LEE COUNTY, Fla. - Some local charter boat captains are afraid red tide will kill their business. For the past six months, southwest Florida coastlines have seen medium to high levels of it, washing mass amounts of dead fish on shore. 

Captain George Howell has been running charters in southwest Florida for eight years. 75 percent of them are between March and May. 

As he drifts into busy season, with every fish that floats by, he grows more concerned about red tide's negative impact. 
"When people show up here anxiously to get away from the cold and looking forward to our beaches and waters, and they see rotting dead fish and manatees and sea turtles, its pretty disappointing," he said.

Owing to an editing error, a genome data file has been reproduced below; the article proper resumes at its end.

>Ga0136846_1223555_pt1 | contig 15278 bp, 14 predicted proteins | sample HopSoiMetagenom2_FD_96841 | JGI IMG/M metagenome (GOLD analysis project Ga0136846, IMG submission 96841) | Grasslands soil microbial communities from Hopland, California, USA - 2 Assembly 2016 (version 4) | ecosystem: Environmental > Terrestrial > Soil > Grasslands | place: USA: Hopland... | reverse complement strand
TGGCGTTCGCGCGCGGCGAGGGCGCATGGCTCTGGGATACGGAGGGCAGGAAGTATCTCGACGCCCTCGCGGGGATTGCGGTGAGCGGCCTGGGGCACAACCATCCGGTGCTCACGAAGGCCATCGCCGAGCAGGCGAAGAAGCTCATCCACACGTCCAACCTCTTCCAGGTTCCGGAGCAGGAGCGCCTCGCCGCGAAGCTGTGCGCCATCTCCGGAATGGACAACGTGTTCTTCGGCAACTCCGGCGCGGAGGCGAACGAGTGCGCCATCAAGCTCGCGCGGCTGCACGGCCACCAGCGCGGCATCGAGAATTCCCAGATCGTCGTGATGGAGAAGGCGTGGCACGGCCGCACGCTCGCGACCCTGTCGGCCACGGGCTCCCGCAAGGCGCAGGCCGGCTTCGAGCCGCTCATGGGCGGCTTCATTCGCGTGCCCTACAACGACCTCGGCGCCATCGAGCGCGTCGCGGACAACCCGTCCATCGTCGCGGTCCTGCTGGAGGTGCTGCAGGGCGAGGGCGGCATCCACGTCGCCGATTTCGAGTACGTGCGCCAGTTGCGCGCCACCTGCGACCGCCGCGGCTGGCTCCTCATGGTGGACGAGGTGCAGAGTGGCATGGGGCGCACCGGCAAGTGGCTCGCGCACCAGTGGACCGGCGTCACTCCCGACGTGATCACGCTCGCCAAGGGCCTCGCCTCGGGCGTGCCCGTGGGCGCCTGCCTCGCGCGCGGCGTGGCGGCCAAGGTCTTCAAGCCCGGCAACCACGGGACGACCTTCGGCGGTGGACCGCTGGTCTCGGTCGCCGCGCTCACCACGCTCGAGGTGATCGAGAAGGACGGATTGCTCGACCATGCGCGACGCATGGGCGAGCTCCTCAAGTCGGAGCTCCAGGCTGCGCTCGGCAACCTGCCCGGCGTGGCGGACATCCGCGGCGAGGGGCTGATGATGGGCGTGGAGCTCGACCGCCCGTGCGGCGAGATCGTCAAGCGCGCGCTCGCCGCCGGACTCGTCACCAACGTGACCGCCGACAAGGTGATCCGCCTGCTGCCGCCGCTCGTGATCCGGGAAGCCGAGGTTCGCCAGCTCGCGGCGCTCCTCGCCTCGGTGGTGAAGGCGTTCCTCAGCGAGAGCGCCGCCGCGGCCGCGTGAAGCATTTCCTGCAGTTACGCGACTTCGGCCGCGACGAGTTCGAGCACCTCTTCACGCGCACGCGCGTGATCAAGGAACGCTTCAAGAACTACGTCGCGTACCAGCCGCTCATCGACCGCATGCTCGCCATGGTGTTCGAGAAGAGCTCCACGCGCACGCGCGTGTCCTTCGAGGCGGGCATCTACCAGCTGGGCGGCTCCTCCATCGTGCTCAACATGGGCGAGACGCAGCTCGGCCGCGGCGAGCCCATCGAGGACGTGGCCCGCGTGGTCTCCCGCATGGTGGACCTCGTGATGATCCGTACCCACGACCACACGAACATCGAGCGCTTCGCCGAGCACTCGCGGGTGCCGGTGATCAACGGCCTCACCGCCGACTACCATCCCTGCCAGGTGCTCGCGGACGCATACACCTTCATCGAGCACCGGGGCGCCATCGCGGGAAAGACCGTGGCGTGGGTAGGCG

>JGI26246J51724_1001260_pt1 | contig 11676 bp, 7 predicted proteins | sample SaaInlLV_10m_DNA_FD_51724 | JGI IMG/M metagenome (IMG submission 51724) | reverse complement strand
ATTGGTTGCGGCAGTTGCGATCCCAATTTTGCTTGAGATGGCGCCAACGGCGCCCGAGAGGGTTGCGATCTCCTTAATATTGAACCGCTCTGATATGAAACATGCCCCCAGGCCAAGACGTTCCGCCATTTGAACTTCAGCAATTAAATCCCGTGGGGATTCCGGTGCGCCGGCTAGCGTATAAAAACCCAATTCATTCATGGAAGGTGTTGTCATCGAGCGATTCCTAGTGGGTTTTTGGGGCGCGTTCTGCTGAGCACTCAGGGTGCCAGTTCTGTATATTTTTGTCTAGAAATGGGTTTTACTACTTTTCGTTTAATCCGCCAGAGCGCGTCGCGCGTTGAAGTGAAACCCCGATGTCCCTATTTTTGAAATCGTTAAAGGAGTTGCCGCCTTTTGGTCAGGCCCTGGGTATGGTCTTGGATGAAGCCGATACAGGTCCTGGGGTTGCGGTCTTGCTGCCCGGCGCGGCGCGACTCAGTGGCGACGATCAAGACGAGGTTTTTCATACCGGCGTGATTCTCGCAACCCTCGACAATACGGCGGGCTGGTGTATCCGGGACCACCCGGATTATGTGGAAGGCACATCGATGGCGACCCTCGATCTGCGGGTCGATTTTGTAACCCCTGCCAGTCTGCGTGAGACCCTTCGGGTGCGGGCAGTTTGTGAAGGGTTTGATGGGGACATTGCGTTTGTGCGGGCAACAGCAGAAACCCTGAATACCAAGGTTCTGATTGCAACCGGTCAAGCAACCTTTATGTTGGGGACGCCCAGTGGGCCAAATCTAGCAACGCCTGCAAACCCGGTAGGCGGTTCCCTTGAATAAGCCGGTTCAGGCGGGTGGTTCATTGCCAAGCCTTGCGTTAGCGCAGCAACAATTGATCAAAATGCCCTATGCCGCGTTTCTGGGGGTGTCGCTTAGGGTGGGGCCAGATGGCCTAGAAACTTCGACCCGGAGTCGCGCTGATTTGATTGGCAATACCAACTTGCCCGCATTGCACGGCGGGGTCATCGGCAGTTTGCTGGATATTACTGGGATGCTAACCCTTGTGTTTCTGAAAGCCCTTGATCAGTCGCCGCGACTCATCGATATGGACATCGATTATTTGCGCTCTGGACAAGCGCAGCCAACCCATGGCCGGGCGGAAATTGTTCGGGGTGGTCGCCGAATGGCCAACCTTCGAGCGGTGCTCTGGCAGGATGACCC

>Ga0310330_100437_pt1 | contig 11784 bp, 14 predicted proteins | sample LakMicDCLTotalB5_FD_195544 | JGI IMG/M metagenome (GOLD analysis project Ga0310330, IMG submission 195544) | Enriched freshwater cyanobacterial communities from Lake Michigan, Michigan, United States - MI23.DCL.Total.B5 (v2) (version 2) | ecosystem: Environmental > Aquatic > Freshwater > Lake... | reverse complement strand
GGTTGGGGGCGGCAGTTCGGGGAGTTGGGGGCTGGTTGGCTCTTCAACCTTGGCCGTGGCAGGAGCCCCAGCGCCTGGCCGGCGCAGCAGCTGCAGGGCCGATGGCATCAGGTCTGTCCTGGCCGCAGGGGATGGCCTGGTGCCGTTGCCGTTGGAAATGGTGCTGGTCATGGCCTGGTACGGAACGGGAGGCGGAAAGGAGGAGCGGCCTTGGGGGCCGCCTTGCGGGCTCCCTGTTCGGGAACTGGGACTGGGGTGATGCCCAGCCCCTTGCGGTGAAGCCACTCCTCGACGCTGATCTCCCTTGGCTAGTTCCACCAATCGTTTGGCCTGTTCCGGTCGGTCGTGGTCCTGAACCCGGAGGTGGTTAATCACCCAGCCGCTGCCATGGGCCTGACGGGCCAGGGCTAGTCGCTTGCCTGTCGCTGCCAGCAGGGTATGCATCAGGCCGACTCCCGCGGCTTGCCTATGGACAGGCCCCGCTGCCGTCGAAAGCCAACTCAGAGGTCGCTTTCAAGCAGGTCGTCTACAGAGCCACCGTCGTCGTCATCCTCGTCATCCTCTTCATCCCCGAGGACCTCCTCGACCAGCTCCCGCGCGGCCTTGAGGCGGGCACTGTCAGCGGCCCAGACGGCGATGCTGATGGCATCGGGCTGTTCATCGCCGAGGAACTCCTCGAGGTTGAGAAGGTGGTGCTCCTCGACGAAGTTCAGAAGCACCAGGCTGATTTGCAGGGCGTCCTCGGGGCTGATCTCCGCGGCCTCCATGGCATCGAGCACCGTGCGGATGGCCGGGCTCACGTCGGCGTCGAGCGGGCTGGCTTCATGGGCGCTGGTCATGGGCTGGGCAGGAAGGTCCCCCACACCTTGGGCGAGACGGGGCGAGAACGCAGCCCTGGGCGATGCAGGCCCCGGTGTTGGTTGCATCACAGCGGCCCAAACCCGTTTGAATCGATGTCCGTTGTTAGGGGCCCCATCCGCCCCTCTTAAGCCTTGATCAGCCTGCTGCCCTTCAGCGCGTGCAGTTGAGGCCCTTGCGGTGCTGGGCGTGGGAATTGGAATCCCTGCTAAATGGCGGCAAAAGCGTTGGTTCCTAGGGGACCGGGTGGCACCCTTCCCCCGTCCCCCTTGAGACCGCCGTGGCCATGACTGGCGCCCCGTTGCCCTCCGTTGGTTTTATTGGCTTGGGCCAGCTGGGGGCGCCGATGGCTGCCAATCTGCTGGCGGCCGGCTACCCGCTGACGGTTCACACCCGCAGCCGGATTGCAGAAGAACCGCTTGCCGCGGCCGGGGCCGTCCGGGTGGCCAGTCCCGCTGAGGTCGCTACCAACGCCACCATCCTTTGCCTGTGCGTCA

He started to see an increase of dead fish over the last week, and how the toxic bloom is affecting his bait. "The bait was dying very quickly within minutes, so you knew something was not right," he said.

Howell even snapped a photo of a dead manatee and says he's seen three of them in a week. "You start to realize this is a little more than you normally see and its probably the red tide that's the cause of this," he said. 

He says other captains also try to avoid it the best they can, and hope they'll stay afloat. "If the charters fall off or we have problems financially because of it, it's really going hurt at home."

Many people hope the cold front coming in this weekend will at least disperse some of the red tide in the area, if only for a couple days to get some relief.